A federal judge ruled that the University of North Carolina at Chapel Hill can continue to use race-based admission practices, saying the school's policy did not discriminate against white and Asian American applicants.
"Seventy years after the first Black students were admitted to U.N.C., the minority students at the university still report being confronted with racial epithets, as well as feeling isolated, ostracized, stereotyped and viewed as tokens," wrote U.S. District Judge Loretta Biggs in a 161-page ruling Monday. "As a whole, underrepresented minorities are admitted at lower rates than their white and Asian American counterparts."
The lawsuit brought by the Students for Fair Admissions accused the university of violating the U.S. Constitution by making race a factor in their admissions process, which they said favored Black and Hispanic applications at the expense of White and Asian American hopefuls.
But Briggs disagreed with the argument, saying that the school's policy was narrowly constitutional because it served a "compelling and substantial interest in pursuing and attaining the educational benefits of diversity."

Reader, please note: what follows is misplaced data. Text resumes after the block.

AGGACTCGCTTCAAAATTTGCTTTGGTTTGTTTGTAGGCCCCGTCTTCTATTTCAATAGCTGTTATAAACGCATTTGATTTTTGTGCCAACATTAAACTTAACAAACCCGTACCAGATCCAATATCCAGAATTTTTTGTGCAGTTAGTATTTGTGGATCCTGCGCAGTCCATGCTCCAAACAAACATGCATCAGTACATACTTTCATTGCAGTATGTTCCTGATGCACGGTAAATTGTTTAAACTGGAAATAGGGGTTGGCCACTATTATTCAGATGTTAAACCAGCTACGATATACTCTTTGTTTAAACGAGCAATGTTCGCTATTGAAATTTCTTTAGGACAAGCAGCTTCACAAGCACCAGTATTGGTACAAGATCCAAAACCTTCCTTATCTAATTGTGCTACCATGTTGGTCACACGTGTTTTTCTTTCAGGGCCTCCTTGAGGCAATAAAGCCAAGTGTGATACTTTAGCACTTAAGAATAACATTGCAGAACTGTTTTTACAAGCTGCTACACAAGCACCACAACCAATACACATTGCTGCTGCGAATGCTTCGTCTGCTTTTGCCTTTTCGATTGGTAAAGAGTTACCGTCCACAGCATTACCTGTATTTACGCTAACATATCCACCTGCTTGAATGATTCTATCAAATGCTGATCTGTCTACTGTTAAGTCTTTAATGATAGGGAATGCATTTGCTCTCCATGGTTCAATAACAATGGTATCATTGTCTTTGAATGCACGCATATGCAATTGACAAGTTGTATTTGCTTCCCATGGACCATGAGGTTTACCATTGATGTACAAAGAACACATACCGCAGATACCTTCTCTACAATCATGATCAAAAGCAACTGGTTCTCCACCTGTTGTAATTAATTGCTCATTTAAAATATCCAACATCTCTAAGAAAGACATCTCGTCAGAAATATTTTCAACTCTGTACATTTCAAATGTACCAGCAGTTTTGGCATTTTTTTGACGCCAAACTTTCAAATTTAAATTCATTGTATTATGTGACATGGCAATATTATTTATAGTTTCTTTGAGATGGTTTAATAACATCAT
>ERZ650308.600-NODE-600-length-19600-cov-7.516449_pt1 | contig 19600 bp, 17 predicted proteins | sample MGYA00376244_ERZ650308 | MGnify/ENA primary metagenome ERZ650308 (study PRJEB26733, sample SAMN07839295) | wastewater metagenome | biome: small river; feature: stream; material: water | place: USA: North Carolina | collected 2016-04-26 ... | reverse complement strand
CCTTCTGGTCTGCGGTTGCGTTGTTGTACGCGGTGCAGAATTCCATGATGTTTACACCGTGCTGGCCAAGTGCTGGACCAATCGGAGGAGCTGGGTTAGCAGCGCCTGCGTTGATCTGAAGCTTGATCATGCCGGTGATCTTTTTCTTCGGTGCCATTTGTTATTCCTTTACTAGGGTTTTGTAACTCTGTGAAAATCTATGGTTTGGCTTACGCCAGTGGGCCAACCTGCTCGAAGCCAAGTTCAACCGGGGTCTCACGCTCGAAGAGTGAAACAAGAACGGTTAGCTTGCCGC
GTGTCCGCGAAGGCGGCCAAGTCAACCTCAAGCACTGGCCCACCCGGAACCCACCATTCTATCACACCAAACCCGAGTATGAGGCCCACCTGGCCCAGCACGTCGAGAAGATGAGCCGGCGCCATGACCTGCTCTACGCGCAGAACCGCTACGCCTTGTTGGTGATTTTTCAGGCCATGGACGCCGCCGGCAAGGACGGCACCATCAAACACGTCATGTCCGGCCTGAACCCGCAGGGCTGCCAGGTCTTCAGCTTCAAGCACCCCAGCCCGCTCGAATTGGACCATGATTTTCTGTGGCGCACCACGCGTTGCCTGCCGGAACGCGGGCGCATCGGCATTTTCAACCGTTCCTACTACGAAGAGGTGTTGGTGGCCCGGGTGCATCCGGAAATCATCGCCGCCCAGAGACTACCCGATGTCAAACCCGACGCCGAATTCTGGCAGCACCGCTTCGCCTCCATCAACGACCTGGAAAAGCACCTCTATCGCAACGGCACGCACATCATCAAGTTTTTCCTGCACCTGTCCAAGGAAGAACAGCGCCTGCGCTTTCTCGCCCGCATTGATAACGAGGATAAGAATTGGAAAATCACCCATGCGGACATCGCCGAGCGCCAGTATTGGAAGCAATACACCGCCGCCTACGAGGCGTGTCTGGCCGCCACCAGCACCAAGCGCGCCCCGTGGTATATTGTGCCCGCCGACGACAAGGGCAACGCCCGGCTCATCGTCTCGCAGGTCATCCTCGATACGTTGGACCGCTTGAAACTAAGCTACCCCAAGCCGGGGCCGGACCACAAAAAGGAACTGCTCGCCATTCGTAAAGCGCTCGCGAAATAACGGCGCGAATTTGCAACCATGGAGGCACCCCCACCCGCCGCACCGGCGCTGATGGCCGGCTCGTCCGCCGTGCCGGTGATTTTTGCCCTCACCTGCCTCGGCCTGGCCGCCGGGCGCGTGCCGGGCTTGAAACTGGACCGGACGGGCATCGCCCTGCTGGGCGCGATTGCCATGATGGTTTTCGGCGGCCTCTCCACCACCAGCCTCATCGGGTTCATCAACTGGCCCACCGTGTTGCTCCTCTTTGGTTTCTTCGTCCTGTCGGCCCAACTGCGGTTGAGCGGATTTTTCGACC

Briggs wrote that ignoring race in admissions decisions "misses important context to include obscuring racial barriers and obstacles that have been faced, overcome and are yet to be overcome" by minority students.
"This decision makes clear that the university’s holistic admissions approach is lawful," University of North Carolina spokesperson Beth Keith said in a statement to the New York Times. "We evaluate each student in a deliberate and thoughtful way, appreciating individual strengths, talents and contributions to a vibrant campus community where students from all backgrounds can excel and thrive."
But Edward Blum, the founder of the Students for Fair Admissions, vowed to appeal the ruling to the Supreme Court if necessary, saying his organization would "ask the justices to end these unfair and unconstitutional race-based admissions policies."